6) glfs+cache		32:32	rootfs (glfs, no cache) I/O bound
7) glfs+unfsd		278:30
8) glfs+cache+unfsd	189:15
9) glfs+cache+glfs	186:43

- Time is in minutes:seconds
- GlusterFS 2.0.9 was used in all cases, on RHEL 5.4, 64-bit
- The times are for building the RHEL 5.4 kernel
- noatime is used on all mounts
- cache means that caching was applied on the server in the form of 
writebehind and io-cache translators directly on top of the assembled 
AFR bricks.
- All tests except 2, 5, and 6 were done on a Quad Core2 3.2 GHz with 
2GB of RAM
- Tests 2, 5, and 6 were done on a Phenom X4 2.8GHz with 4GB of RAM. In 
this instance the figures are reasonably comparable
- In tests 2, 5, 6 rootfs (which is where gcc and other binaries are), 
was on glfs, which caused further slow-down.
- In all cases except 1 (where all the files were local), the server was 
the same PhenomX4 machine with 4GB of RAM. It was paired in AFR to an 
Atom 330 machine in all cases where glfs was used.
- Gigabit network was used in all cases.
- The client was always connecting to a single, server assembled AFR 
volume (so the server was proxying write requests to the slaved Atom 330 
- glfs rootfs runs without any performance translators in all cases and 
with --disable-direct-io=off
- the volume containing /usr/src where the source code being compiled 
resides was always mounted without the direct-io mount parameter mentioned.

Even if we ignore tests, 2, 5, 6, the results are quite concerning:
1) pure ext3		6:40	CPU bound
3) ext3+knfsd		7:02	mostly network bound
4) ext3+unfsd		16:04
7) glfs+unfsd		278:30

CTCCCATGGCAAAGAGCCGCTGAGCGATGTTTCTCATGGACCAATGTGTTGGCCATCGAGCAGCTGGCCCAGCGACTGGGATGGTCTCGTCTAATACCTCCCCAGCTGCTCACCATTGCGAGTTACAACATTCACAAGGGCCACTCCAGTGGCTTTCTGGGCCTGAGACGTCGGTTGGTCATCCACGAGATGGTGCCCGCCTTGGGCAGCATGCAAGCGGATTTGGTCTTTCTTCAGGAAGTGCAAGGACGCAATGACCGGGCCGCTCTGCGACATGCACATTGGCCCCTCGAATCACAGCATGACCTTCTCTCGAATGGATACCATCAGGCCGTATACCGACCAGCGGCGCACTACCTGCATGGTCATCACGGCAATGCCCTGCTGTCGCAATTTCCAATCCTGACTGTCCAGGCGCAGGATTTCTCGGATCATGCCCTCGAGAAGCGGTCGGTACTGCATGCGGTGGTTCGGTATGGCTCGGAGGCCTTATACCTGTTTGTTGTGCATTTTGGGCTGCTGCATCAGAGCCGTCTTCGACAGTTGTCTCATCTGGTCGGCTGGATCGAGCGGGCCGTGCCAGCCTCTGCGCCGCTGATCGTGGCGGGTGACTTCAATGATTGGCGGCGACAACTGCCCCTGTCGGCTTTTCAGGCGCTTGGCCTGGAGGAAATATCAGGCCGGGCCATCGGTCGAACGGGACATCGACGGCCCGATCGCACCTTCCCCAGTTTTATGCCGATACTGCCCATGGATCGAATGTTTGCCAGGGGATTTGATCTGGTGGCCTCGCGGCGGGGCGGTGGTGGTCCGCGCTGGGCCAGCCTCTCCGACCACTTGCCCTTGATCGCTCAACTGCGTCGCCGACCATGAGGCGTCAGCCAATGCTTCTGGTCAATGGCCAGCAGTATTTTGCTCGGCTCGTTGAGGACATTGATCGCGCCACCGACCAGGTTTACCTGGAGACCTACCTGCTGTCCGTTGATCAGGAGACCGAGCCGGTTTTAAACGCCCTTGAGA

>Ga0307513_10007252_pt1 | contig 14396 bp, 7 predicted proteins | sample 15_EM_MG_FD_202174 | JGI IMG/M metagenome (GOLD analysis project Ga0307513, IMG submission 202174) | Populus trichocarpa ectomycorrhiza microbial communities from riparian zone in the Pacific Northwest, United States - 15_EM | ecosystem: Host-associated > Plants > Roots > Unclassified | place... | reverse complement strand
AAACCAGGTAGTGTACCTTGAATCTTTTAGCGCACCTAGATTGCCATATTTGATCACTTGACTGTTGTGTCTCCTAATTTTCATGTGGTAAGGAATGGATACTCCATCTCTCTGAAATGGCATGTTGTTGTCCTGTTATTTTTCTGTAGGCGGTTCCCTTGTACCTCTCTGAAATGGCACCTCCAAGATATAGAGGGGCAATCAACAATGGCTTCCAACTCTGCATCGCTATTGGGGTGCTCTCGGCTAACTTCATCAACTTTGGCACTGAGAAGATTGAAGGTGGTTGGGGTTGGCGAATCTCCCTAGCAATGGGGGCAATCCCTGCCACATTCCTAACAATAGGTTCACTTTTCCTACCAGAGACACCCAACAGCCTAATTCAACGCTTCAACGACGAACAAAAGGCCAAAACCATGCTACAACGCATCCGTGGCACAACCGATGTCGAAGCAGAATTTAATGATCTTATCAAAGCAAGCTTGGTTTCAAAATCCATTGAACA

8) glfs+cache+unfsd	189:15
9) glfs+cache+glfs	186:43

REsults 1,3,4 above are pretty much just the base line for how long the 
operation takes without any glfs involvement.

The main point here is between results 7, 8 and 9:
7) glfs+unfsd		278:30
8) glfs+cache+unfsd	189:15
9) glfs+cache+glfs	186:43

Specifically, the point I was making earlier about glfs vs. unfsd 
performance. The difference appears to be quite negligible, so I'd dare 
say that in terms of performance, rolling a NFS server into glusterfs 
will do absolutely nothing for performance.

So in bullet points:
- unfsd runs at a bit under half the speed of knfsd.
- glfs without writebehind + io-cache translators runs approximately 10x 
slower than ext3 (when backed by ext3 as in this test, at least).
- writebehind + io-cache approximately doubles the performance. This is 
evident both from tests 5,6 and 7,8
- With glfs being used for the replicated volume to be exported to 
clients, the performance is approximately 30x lower than the nearest 
comparable case which is ext3+unfsd.
- there is no performance difference between unfsd and glfs for the 
exported volumes.

It might be interesting to see whether running additional caching 
translators on the client itself might positively affect performance, 
but considering how long these tests have taken, I'm feeling less than 
motivated to run more at the moment.

I'm looking forward to seeing how 3.0.1 will stack up against this with 
it's complete evasion of libfuse.